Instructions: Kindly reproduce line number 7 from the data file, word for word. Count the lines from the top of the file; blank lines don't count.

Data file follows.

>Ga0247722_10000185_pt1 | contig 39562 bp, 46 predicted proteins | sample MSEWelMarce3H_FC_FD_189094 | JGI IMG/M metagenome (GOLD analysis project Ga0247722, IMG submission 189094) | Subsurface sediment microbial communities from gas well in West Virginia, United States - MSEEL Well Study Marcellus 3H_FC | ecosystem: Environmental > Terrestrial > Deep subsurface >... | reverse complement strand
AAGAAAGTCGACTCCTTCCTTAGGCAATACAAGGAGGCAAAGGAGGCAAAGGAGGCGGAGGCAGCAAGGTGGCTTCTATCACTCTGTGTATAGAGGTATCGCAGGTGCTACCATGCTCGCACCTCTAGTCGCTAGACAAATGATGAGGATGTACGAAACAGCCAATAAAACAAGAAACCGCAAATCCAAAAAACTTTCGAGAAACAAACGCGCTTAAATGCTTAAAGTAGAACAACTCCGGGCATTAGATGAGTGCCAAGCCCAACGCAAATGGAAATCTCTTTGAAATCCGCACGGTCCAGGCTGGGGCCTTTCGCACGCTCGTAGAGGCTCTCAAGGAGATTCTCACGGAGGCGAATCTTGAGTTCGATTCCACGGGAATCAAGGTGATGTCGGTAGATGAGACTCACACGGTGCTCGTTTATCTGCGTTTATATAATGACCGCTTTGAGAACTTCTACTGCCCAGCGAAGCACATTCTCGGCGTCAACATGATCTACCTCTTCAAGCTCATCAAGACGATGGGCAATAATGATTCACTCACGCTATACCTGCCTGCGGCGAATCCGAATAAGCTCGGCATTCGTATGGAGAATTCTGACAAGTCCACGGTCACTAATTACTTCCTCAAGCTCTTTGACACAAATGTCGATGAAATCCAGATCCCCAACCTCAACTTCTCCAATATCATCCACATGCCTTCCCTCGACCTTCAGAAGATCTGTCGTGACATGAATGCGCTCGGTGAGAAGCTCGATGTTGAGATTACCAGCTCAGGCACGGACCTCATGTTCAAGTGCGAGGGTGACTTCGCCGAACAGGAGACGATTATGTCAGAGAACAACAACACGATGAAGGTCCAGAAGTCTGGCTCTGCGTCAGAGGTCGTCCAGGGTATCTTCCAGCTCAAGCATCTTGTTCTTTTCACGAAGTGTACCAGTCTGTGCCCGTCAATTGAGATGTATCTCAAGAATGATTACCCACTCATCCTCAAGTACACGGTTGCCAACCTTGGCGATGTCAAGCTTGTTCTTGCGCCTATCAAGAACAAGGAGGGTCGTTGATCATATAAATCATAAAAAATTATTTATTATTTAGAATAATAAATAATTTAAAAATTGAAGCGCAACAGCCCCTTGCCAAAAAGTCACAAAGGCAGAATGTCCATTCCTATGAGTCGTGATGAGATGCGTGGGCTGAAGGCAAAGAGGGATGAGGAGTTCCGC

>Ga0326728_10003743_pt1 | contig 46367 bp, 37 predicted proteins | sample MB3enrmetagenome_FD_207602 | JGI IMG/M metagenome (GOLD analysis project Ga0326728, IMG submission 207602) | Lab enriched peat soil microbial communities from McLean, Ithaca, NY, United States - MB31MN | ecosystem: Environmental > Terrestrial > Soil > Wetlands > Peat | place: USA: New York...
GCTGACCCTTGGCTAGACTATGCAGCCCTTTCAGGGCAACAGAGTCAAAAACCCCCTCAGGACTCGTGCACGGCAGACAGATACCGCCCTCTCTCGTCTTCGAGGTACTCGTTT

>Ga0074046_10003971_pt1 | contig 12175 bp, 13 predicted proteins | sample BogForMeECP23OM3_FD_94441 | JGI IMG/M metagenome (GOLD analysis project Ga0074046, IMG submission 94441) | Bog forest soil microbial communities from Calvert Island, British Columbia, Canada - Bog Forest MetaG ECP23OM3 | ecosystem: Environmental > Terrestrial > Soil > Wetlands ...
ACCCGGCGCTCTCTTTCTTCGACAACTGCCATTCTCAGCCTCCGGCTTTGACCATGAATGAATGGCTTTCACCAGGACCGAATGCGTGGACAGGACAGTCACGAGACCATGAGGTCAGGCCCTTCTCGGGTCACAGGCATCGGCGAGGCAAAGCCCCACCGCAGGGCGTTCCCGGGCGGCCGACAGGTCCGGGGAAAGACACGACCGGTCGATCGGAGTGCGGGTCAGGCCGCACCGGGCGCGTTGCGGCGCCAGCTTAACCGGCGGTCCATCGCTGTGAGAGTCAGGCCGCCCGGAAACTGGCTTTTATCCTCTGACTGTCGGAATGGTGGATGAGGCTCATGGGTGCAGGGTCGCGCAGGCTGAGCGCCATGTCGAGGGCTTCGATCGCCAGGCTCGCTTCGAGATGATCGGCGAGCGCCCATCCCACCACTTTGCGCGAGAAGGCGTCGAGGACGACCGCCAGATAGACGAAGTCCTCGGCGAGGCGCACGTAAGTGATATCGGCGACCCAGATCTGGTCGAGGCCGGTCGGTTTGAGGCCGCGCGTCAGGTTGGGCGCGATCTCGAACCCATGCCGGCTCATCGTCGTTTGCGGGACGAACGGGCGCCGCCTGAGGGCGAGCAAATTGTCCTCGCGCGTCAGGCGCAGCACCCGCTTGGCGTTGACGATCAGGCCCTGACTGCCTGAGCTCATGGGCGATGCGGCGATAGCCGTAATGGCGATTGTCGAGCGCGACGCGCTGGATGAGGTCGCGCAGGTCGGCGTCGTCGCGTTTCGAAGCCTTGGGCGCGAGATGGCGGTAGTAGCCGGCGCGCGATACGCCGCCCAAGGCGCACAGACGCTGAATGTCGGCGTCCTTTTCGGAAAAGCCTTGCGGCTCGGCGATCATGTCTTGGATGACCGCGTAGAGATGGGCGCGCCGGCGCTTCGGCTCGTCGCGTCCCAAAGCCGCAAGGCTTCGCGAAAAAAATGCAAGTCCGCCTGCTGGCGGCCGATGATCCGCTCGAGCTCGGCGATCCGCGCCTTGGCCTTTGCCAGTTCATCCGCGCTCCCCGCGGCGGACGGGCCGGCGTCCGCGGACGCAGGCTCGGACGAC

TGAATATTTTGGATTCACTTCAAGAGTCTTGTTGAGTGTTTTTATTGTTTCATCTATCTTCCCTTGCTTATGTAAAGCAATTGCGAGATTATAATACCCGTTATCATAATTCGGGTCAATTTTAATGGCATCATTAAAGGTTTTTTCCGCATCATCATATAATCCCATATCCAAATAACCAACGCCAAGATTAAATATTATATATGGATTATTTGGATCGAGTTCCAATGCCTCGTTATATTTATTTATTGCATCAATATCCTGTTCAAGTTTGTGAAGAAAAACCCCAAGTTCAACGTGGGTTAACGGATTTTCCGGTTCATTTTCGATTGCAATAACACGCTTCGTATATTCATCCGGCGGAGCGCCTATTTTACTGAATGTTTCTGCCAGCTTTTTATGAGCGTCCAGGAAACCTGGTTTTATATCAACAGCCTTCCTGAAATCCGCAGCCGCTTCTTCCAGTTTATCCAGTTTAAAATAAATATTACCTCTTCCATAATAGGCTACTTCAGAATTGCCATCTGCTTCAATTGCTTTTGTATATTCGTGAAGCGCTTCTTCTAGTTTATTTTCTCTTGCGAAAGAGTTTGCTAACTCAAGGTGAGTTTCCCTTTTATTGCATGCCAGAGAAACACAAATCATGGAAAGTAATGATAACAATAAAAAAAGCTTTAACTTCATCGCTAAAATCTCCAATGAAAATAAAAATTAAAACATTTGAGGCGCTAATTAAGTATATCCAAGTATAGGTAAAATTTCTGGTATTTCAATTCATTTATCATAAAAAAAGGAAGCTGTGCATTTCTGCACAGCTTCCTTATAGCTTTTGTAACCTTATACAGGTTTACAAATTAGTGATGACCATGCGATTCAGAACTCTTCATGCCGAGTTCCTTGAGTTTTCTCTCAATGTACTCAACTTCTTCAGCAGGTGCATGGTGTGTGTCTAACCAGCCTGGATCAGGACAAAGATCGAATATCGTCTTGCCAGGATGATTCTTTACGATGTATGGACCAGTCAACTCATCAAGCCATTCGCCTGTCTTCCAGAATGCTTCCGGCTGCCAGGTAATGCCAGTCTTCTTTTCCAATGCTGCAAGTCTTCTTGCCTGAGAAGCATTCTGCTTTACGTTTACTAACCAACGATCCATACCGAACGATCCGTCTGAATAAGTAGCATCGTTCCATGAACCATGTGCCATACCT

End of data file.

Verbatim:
TGAATATTTTGGATTCACTTCAAGAGTCTTGTTGAGTGTTTTTATTGTTTCATCTATCTTCCCTTGCTTATGTAAAGCAATTGCGAGATTATAATACCCGTTATCATAATTCGGGTCAATTTTAATGGCATCATTAAAGGTTTTTTCCGCATCATCATATAATCCCATATCCAAATAACCAACGCCAAGATTAAATATTATATATGGATTATTTGGATCGAGTTCCAATGCCTCGTTATATTTATTTATTGCATCAATATCCTGTTCAAGTTTGTGAAGAAAAACCCCAAGTTCAACGTGGGTTAACGGATTTTCCGGTTCATTTTCGATTGCAATAACACGCTTCGTATATTCATCCGGCGGAGCGCCTATTTTACTGAATGTTTCTGCCAGCTTTTTATGAGCGTCCAGGAAACCTGGTTTTATATCAACAGCCTTCCTGAAATCCGCAGCCGCTTCTTCCAGTTTATCCAGTTTAAAATAAATATTACCTCTTCCATAATAGGCTACTTCAGAATTGCCATCTGCTTCAATTGCTTTTGTATATTCGTGAAGCGCTTCTTCTAGTTTATTTTCTCTTGCGAAAGAGTTTGCTAACTCAAGGTGAGTTTCCCTTTTATTGCATGCCAGAGAAACACAAATCATGGAAAGTAATGATAACAATAAAAAAAGCTTTAACTTCATCGCTAAAATCTCCAATGAAAATAAAAATTAAAACATTTGAGGCGCTAATTAAGTATATCCAAGTATAGGTAAAATTTCTGGTATTTCAATTCATTTATCATAAAAAAAGGAAGCTGTGCATTTCTGCACAGCTTCCTTATAGCTTTTGTAACCTTATACAGGTTTACAAATTAGTGATGACCATGCGATTCAGAACTCTTCATGCCGAGTTCCTTGAGTTTTCTCTCAATGTACTCAACTTCTTCAGCAGGTGCATGGTGTGTGTCTAACCAGCCTGGATCAGGACAAAGATCGAATATCGTCTTGCCAGGATGATTCTTTACGATGTATGGACCAGTCAACTCATCAAGCCATTCGCCTGTCTTCCAGAATGCTTCCGGCTGCCAGGTAATGCCAGTCTTCTTTTCCAATGCTGCAAGTCTTCTTGCCTGAGAAGCATTCTGCTTTACGTTTACTAACCAACGATCCATACCGAACGATCCGTCTGAATAAGTAGCATCGTTCCATGAACCATGTGCCATACCT